Our sobering taste of life in Hebron includes other devastating stories and the presence of Israeli guard towers, camouflage netting, checkpoints, a wall spray painted with graffiti that includes a tribute to the Golani brigade, one of the IDF’s most aggressively violent units, and to Betar, a rightwing youth organization. I pass a concrete block obstructing the road, spray painted with an arrow and the words: “This is apartheid.” There are occasional PA police, but the consensus is that they are mostly useless.
So what do we do with this shameful reality? While most Israelis do not support these settlers, they receive full support, protection and encouragement from the Israeli government and military, and this has not changed in the past 42 years, no matter who is in power. They have made the lives of the Palestinians in Hebron a living hell, and they have never been held accountable. This does not happen by accident. From the moment Goldstein massacred the Palestinians in the mosque, it was a political decision by the Israeli government to put the Palestinians under curfew and protect the Jewish settlers who now celebrate his murderous actions. While these settlers are clearly the most racist, religiously fanatic, possibly deranged, and fascistic element in Israeli society, they both use and are used by the government as a wedge in the never ending land grab and Judaization of the West Bank.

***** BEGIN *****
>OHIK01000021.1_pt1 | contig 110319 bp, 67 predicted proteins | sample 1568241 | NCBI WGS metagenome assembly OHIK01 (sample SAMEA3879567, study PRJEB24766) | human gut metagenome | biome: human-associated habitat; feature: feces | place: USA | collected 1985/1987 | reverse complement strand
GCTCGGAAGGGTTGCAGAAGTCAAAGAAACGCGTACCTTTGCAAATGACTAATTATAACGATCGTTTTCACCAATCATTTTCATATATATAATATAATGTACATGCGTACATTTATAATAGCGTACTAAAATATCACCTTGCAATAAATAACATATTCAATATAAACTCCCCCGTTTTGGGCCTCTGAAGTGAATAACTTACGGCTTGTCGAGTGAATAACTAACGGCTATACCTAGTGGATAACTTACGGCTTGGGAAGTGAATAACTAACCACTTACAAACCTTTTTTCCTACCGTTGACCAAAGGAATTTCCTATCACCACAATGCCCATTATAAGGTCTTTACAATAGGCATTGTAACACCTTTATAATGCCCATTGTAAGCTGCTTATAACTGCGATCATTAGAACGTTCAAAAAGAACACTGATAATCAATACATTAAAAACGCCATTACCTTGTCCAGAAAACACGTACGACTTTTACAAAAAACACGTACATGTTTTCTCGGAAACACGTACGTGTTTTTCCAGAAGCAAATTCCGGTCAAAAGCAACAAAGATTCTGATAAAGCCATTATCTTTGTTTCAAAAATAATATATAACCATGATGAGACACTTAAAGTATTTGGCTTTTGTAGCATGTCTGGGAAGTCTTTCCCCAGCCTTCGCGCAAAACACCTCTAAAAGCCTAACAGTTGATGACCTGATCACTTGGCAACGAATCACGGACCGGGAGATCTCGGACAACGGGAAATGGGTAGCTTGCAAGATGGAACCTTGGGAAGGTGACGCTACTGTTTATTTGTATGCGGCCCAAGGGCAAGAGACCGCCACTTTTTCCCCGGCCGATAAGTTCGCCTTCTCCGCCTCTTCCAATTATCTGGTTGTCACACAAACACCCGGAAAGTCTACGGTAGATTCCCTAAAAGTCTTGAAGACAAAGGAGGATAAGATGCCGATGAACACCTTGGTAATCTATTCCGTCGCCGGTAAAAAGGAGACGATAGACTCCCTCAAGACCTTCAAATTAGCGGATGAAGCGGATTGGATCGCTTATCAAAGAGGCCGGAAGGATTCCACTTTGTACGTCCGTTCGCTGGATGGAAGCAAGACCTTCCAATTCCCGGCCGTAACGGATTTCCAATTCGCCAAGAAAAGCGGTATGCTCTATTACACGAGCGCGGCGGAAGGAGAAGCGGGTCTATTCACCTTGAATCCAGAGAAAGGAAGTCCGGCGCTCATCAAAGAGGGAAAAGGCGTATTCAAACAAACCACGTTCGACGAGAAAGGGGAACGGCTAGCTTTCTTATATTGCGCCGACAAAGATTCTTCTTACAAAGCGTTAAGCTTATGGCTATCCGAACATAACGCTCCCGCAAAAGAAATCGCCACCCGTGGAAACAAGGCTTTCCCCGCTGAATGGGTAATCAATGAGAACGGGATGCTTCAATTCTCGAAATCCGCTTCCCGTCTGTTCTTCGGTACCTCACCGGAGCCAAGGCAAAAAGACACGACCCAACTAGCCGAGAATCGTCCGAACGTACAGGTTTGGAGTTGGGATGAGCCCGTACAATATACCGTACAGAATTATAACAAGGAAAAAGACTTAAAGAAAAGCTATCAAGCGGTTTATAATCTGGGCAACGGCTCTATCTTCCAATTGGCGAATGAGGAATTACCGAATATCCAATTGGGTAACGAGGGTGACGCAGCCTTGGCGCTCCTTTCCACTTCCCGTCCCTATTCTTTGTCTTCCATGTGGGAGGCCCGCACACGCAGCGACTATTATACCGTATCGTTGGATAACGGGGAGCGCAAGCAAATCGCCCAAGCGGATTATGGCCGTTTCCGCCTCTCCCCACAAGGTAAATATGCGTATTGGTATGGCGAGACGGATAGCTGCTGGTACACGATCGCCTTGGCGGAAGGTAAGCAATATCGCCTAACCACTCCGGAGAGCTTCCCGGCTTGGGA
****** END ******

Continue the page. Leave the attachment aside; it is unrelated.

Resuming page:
Alice Rothchild Al Azza
May you rest in peace, Hashem. It is now the task of the survivors, the truth tellers, the people who refuse to be silent or intimidated to continue the work that you inspired, the efforts that nourished and ultimately killed you.